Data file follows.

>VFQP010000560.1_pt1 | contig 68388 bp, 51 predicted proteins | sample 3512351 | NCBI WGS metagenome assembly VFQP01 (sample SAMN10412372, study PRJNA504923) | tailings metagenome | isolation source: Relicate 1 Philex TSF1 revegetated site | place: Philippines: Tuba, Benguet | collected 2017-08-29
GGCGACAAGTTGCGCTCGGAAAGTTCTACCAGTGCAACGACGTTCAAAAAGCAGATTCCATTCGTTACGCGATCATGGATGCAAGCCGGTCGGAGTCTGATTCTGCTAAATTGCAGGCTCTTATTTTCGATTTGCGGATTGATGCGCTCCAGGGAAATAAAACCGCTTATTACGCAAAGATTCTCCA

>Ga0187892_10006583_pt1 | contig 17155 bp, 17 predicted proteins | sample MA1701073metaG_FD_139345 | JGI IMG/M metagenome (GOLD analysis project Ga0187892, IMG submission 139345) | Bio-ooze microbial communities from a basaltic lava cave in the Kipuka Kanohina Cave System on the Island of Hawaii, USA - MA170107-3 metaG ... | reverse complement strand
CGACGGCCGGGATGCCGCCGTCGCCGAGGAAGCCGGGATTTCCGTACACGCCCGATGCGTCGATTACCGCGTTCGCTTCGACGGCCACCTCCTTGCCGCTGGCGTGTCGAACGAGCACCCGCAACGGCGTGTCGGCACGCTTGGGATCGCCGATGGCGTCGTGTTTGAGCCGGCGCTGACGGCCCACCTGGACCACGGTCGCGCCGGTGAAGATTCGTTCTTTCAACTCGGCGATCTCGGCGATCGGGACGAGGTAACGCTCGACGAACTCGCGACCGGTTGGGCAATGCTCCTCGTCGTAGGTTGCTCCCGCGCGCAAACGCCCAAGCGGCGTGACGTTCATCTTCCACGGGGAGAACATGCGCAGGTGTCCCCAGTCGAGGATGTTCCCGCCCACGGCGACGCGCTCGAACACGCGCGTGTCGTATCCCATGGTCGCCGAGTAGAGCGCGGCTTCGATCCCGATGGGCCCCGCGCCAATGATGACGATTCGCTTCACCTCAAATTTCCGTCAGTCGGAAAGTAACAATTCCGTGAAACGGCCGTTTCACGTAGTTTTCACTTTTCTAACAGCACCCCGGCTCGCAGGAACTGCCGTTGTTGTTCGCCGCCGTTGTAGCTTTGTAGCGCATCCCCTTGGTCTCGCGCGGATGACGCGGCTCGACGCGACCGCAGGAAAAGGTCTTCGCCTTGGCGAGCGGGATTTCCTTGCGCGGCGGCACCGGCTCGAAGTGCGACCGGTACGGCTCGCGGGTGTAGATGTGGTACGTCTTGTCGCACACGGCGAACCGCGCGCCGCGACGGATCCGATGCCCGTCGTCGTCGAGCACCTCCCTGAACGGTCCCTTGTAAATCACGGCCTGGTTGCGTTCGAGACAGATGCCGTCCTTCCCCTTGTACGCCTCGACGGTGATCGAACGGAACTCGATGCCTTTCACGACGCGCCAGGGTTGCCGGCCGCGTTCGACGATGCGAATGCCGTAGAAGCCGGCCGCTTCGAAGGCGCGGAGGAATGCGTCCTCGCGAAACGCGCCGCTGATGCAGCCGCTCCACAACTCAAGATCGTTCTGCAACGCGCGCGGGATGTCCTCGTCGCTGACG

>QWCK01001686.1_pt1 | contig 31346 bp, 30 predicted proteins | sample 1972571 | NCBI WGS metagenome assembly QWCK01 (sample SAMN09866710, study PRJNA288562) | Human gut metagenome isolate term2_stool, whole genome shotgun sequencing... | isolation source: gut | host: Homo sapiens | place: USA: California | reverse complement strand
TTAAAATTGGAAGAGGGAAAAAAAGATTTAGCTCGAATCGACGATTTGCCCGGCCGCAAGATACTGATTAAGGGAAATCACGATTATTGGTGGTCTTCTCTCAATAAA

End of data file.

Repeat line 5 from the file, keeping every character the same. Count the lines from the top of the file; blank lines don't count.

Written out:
>QWCK01001686.1_pt1 | contig 31346 bp, 30 predicted proteins | sample 1972571 | NCBI WGS metagenome assembly QWCK01 (sample SAMN09866710, study PRJNA288562) | Human gut metagenome isolate term2_stool, whole genome shotgun sequencing... | isolation source: gut | host: Homo sapiens | place: USA: California | reverse complement strand